We see many questions in this forums from recent college graduates seeking advice for how to break into the SAP marketplace. I'd like to hear your story! If you are currently working with SAP configuration, programming, security, or system administration (not end user): how did you get your start? This thread is for stories. I am also starting another thread which will be for abbreviated versions which will be more easy to tally.
My journey started as an undergraduate. Although I studied microbiology, I was an ardent computer gamer. As a side effect, I learned about all things PC related including building machines from scratch and the ins and outs of DOS as well as other operating systems. All of this was essentially a hobby.
In 1989 I graduated with a BS in Microbiology and proceeded to UCLA to pursue a PhD in Biology (genetics but part way through I switched to X-ray crystallography). As a poor grad student, I supplemented my income by building computers and installing software for a small client base in Los Angeles. Also, in my first year of graduate school, we were all required to take an "Computers in Biology" overview class. The graduate student who taught it was horrible! I volunteered to teach it the next semester and continued to teach it for the rest of my time at UCLA (under the guidance of the magnificent Professor Simpson.)
My interest in the intersection of biology and computing grew and I frequently helped faculty and students with their computational problems. When the person who ran the computational facility retired in 1994, I knew the systems better than anyone else, so they asked me to take over. I stopped short of my PhD, earned my Masters and agreed.
In the years that followed at UCLA, I spearheaded major advancements to the data center and to the university's approach to instruction (I helped the Biology department migrate instruction from chalkboards to powerpoints/web sites among other projects.). A friend of mine asked me one day what I knew about SAP. I pulled the most recent over-sized Computerworld issue off my shelf, flipped to the back, and showed him the advertisement that claimed SAP consultants earned between $100 and $200 per hour. He immediately went for an interview and was hired. I continued at UCLA for another year or so until my friend called me one day, out of the blue, and told me SAP America was hiring and that I should check it out.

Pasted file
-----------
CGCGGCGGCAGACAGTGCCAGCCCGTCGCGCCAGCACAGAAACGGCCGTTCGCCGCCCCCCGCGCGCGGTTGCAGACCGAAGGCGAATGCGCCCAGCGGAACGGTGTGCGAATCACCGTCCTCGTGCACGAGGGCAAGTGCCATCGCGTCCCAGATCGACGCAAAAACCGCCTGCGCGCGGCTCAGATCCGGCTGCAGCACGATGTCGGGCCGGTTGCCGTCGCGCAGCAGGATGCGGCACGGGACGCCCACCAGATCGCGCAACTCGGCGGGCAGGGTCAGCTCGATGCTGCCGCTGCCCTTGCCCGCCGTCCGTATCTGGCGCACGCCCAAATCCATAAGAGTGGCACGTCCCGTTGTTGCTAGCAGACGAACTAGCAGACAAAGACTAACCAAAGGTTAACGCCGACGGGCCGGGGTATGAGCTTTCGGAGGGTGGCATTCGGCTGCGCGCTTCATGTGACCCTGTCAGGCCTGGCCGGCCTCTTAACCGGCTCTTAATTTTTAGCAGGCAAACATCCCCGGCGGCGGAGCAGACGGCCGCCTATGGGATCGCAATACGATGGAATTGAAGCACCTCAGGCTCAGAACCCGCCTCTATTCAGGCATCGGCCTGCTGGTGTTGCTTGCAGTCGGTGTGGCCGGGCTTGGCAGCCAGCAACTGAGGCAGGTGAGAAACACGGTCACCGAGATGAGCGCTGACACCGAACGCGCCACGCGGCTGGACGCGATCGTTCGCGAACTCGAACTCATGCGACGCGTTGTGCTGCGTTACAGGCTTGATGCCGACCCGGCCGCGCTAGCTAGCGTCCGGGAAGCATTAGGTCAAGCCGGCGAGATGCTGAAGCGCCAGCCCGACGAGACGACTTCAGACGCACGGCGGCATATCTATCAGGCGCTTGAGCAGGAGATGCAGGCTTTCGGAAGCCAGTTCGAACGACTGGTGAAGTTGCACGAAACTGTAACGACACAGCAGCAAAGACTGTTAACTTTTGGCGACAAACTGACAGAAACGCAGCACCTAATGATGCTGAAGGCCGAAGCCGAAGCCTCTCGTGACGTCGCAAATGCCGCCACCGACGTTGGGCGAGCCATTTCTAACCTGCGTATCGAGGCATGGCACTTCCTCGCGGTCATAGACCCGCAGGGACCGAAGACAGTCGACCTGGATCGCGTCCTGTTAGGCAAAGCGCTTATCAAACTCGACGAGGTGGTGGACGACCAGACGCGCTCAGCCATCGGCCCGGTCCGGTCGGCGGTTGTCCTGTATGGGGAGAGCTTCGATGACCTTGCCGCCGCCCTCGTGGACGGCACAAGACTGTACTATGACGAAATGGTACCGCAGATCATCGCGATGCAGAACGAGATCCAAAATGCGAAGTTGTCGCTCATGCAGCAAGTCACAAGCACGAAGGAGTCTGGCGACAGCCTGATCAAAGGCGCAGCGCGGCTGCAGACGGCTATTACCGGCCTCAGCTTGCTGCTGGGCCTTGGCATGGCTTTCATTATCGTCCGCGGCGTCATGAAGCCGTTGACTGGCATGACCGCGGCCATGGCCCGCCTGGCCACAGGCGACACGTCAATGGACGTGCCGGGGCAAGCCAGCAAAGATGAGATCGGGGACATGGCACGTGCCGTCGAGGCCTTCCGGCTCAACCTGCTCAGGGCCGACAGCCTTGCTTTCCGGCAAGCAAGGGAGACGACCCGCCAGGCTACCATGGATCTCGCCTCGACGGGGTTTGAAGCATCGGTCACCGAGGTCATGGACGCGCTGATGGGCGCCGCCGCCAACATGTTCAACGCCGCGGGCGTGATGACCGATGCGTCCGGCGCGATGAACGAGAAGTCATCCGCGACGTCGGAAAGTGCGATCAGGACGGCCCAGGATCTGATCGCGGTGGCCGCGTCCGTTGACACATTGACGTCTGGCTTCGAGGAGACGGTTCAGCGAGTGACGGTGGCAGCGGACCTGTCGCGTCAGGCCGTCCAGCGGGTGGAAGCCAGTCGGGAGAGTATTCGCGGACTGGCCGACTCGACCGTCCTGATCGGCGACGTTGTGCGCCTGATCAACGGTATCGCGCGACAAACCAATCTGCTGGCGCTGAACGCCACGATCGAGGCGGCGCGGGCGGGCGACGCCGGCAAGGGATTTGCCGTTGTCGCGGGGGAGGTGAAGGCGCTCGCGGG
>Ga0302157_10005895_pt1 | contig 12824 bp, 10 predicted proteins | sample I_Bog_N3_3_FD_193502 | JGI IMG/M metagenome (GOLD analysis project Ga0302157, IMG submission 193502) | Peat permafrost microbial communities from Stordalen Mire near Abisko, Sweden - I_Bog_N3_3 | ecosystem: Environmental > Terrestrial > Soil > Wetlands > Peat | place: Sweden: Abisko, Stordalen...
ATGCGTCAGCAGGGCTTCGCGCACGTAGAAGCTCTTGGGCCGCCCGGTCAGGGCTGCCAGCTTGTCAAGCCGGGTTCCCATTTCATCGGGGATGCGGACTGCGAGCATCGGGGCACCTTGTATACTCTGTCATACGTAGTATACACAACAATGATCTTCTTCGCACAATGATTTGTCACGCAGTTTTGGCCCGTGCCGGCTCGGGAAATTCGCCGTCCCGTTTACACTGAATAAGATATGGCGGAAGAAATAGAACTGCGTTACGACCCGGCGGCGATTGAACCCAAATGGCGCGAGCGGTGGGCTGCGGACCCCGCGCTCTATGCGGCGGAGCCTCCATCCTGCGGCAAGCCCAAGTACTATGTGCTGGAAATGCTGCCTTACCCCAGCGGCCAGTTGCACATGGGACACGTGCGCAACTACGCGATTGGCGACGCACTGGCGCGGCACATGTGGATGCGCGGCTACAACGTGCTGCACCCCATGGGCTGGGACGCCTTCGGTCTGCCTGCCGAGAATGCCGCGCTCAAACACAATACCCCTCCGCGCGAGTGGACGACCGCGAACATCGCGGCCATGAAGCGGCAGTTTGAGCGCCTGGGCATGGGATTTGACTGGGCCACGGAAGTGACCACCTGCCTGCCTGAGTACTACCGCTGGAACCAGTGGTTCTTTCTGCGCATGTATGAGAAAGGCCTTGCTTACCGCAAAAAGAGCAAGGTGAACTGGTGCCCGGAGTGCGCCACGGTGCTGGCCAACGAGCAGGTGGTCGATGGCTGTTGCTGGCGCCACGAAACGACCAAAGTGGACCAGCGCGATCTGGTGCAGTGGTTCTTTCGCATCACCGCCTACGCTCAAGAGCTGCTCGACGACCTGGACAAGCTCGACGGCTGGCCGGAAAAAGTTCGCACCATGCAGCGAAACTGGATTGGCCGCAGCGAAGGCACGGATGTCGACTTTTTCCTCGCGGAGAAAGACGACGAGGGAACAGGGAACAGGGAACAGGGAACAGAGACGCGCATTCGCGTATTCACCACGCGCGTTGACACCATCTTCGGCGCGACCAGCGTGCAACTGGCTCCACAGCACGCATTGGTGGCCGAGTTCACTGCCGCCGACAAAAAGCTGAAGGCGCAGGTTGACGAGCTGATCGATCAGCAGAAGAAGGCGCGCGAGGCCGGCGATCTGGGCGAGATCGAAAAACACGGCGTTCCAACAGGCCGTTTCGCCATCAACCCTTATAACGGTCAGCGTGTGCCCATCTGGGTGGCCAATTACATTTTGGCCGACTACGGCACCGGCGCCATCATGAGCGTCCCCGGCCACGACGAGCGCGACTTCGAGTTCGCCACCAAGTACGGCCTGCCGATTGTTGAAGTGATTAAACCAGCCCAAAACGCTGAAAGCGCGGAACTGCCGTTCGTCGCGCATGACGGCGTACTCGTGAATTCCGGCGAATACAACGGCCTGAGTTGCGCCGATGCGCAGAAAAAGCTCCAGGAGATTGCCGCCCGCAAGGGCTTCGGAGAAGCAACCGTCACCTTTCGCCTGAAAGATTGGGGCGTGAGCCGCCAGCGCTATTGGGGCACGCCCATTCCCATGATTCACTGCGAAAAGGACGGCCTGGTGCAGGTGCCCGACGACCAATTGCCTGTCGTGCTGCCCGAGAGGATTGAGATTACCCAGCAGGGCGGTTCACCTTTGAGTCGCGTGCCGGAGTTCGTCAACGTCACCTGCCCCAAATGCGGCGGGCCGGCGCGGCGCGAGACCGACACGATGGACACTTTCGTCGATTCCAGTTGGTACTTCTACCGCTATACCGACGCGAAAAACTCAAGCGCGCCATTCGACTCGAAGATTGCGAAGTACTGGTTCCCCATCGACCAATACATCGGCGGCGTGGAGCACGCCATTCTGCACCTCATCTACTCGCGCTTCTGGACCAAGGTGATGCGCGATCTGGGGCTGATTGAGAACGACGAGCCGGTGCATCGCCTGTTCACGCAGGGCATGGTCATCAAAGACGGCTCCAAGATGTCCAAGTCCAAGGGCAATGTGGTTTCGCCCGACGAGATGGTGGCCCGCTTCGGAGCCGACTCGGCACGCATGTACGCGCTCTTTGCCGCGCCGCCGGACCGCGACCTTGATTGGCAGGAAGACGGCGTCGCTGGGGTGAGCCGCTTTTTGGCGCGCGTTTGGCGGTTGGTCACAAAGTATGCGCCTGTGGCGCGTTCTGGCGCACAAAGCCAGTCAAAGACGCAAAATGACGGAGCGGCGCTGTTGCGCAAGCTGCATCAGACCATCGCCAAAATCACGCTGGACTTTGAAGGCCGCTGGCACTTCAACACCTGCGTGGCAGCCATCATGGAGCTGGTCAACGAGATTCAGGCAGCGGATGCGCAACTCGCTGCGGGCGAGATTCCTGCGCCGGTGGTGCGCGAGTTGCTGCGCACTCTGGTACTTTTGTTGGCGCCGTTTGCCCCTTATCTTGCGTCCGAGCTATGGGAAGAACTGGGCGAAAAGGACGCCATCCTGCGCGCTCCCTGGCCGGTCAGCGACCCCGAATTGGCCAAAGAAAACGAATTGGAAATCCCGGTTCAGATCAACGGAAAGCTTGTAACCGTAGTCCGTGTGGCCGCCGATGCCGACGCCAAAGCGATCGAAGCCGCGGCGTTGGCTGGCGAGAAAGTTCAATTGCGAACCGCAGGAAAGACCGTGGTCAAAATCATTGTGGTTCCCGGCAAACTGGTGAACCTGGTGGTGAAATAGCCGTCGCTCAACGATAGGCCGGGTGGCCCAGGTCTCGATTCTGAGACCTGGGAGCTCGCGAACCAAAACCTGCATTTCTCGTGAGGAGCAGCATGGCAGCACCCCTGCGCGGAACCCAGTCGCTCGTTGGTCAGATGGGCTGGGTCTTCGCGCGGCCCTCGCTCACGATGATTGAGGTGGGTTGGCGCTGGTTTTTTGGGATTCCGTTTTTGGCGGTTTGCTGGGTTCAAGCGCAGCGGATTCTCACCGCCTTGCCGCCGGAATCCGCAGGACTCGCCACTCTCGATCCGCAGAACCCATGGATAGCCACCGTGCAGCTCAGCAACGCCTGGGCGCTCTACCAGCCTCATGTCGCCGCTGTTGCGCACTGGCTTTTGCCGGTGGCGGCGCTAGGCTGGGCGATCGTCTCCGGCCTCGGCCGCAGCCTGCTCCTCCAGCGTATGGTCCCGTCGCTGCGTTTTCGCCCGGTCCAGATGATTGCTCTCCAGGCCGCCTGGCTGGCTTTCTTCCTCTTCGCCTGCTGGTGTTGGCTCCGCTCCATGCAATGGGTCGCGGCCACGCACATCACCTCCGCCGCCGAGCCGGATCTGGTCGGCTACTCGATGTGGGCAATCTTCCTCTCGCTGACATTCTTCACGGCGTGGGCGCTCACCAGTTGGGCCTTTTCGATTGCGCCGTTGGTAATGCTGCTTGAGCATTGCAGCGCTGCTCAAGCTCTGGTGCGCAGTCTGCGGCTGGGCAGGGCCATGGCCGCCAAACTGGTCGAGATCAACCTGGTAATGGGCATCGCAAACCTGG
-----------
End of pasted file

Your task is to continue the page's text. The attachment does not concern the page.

My projects at UCLA were running smoothly and had pretty much plateued. I was confident that others could carry on what I'd started, so I researched SAP in a bit more detail. The SAP architecture and the idea of helping companies improve efficiency appealed to me, so I applied.
I was hired by SAP America in 1998 to work as an SAP Basis consultant. At the time there was not enough SAP talent out in the world, and hiring experienced os/db administrators with no SAP experience was the only way for SAP to get the necessary employees. I'd say at the time I was pretty typical for the new hires. Most had 4 to 6 years of system administration or database administration experience. We had a mix of UNIX and Windows backgrounds in the class. I underwent a 13 week training ordeal and was placed with a senior consultant at a customer site. I worked for SAP America for 12 years before I had to get off the road. During that time I worked over half a dozen go-lives, worked with dozens of customers, lived in Germany for over a year, moved my family 8 times to support projects, and built a network of friends and colleagues that I cherish. Today I work for a small SAP firm who focuses on one geography. This has allowed me to continue with SAP work but stay off the road.
One note: In 1998, there was no pool of experienced SAP Basis folks on the market from which SAP could pull. SAP America did a few more New Hire waves but I think the last I remember was 2004 or so. After that, SAP only hired experienced SAP folks. I conducted the lion's share of the technical interviews for my region (SAP's technical consulting practice was broken into 4 or 5 national regions at the time), so I can tell you my experience was that most applicants to SAP from about 2005 and on got their start in the SAP support group at a customer. I'm curious to hear the stories others in this forum have to tell.
Please include the year you started serious (not end user) SAP work. If you were hired into the position, please relate how your work history/experience compared to others who started in your organization at about the same time if you can. Also, please mention if/when you were certified. I certified in Basis in 1999 and again in 2004 I think. I certified in Solution Manager in 2010ish.
Hopefully we'll get a good mix of functional, programming, security, and basis stories. If I missed anyone (training? org management? project management?) feel free jump in. Don't forget to register the short form of your story too! The question is open to all!
I hope this will be enlightening!